Radcliffe Bailey offers a more literal view of Du Bois as a philosopher and scholar in a large bronze sculpture referencing Auguste Rodin’s The Thinker. Unlike Rodin’s model, however, Du Bois sits dignified and dapper in his suit and signature bow tie. “I enjoy combining African and African American cultural motifs with modern art,” Bailey explains in his artist statement. “I think Du Bois would approve of Rodin’s Republican Socialist leanings that inspired The Thinker….”
The more pointed politics of Du Bois’ autobiography and his recently de-classified FBI files inspired New York-based artist Ann Messner. Extracts from redacted files evoke today’s data mining while highlighting Du Bois’ political prosecution as an “agent of a foreign government” for his work with the Peace Information Center at age 83. (Even later in life, he went into self-imposed exile in Africa and joined the Communist Party.) Messner says in her artist statement that she was struck by “the demonization of a man who should instead have been celebrated for a lifetime commitment to the advancement of the lives of peoples of African descent, but more importantly [for] how, despite the realities of age, Du Bois persisted in the face of nonsensical opposition to labor for what he believed to be just into his final years.”
Du Bois as advocate, author and educator—Tim Rollins and K.O.S. (Kids of Survival) also assume these roles with sixth-, seventh- and eighth-grade students at Springfield’s Renaissance School in a project centered on Du Bois’ essays in Darkwater. Students read the prose poem “Credo”, then wrote and illustrated their own personal creeds. “Soon we are literally baptizing pages rent from a first edition of Darkwater deeply embossed in old letterpress and golden with 93 years of age,” Rollins writes in his artist statement. “One by one, each young artist dips a page they have personally selected in a pool of furnace black ink laced with gold pigment.”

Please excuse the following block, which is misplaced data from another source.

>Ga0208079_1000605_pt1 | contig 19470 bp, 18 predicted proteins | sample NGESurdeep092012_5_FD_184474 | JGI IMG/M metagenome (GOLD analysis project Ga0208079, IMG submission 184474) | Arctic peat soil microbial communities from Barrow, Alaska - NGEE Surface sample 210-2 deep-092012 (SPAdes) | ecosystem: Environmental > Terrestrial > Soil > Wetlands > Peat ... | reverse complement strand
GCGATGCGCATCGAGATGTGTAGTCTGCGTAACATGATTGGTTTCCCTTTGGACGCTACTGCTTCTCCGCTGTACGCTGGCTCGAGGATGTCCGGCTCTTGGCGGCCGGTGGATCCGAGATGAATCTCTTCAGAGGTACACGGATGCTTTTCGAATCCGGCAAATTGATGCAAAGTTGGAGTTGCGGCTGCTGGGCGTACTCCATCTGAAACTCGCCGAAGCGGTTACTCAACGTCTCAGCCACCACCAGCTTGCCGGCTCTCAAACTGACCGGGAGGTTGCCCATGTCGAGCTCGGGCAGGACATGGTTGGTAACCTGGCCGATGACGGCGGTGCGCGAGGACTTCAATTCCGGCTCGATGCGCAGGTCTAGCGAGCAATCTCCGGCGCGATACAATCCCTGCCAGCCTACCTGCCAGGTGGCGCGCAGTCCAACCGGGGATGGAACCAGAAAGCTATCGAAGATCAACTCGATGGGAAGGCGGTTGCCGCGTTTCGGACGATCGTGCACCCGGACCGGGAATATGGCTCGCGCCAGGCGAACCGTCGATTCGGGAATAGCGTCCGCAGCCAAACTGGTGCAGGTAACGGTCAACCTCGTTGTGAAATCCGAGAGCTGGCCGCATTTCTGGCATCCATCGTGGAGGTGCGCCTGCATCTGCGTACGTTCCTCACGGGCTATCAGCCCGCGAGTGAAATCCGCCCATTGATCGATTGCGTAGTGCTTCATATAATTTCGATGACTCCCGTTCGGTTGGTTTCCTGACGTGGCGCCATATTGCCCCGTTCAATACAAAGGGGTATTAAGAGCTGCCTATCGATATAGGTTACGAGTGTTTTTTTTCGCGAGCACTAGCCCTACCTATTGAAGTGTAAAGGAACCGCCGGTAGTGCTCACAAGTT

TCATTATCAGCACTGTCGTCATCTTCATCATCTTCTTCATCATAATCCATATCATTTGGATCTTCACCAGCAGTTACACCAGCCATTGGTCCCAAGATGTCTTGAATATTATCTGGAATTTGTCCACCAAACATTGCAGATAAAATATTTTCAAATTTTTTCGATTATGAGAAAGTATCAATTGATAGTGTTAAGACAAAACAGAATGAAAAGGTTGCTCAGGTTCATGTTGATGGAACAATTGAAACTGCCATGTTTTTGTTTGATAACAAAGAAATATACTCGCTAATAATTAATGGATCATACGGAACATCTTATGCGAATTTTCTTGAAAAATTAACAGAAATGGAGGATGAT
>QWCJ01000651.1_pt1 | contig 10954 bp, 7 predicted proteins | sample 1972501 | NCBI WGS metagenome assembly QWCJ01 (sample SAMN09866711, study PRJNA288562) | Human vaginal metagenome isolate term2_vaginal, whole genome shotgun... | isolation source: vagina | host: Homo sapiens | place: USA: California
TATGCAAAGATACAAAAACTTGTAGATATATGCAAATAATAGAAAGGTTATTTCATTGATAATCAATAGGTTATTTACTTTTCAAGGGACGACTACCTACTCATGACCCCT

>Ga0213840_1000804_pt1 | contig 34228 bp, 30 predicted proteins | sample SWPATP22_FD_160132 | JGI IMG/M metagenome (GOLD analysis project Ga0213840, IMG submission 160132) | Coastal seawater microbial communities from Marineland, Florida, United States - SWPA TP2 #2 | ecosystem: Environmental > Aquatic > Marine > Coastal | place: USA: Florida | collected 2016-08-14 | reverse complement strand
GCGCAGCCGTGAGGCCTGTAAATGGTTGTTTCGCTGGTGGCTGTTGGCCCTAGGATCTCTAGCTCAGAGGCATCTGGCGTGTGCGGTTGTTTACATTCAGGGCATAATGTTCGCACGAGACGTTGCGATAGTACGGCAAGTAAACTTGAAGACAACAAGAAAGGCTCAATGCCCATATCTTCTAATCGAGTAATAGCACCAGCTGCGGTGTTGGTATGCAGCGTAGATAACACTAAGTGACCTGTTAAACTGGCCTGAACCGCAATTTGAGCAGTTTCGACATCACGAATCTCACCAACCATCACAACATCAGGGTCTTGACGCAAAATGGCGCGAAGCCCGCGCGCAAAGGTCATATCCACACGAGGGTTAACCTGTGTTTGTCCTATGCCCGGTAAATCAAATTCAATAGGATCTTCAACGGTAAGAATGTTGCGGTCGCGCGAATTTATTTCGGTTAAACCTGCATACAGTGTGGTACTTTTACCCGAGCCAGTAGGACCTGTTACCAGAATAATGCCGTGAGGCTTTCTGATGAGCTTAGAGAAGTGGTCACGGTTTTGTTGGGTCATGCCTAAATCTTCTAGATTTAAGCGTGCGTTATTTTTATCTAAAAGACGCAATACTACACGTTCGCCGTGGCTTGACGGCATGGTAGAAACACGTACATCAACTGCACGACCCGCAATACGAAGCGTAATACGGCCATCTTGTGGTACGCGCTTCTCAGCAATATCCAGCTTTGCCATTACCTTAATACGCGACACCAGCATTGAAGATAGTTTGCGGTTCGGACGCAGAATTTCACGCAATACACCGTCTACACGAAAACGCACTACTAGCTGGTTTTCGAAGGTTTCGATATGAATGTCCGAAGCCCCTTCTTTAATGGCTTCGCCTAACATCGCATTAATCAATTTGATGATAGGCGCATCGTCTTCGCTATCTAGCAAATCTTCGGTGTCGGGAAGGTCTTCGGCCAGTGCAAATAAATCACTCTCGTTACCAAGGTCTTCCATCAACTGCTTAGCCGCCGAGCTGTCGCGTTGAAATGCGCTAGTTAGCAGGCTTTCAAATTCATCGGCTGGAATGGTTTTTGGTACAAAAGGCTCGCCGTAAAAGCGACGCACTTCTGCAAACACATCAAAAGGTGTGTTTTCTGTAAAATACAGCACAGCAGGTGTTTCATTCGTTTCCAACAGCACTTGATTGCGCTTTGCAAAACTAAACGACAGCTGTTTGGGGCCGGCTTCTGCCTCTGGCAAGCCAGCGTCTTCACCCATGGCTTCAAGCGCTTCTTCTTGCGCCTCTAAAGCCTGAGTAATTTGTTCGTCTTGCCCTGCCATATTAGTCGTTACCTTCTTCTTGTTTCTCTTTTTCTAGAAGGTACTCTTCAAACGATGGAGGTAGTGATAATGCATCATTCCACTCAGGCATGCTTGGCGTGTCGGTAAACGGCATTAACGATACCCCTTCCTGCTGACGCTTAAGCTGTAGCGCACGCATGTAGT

Industrial furnaces, still belching or abandoned, and the accompanying toxic dumps and environmental decay are a central theme in LaToya Ruby Frazier’s aerial photographs. Born and raised in Braddock, Penn., in a region built up and then degraded by steel mills and dying industries, Frazier documents the current environmental crises along the Monongahela River, juxtaposing those accounts with autobiographical elements. Brightly backlit, the images resonate with a prescient speech Du Bois delivered in 1930 that described the Housatonic River of his native Massachusetts as “a sewer, a drain, a place for throwing waste.”
Additional works by Mickalene Thomas, Julie Mehretu and Carrie Mae Weems prompt another question: Where is Du Bois? Weems reaches far afield to name a flower in honor of W.E.B Du Bois—a white peony with an intense yellow center—and, working with landscape architect Walter Hood, she proposes planting these peonies in a memorial garden. This seems a stretch, since horticulture may be one of the few areas Du Bois did not explore. However, Du Bois would probably be pleased with a commemorative garden on the same university campus that houses his archives. And who knows? Were he alive today, he might well speak out against genetically modified organisms.•
Du Bois In Our Time, University Museum of Contemporary Art, Amherst, through December 8, 2013.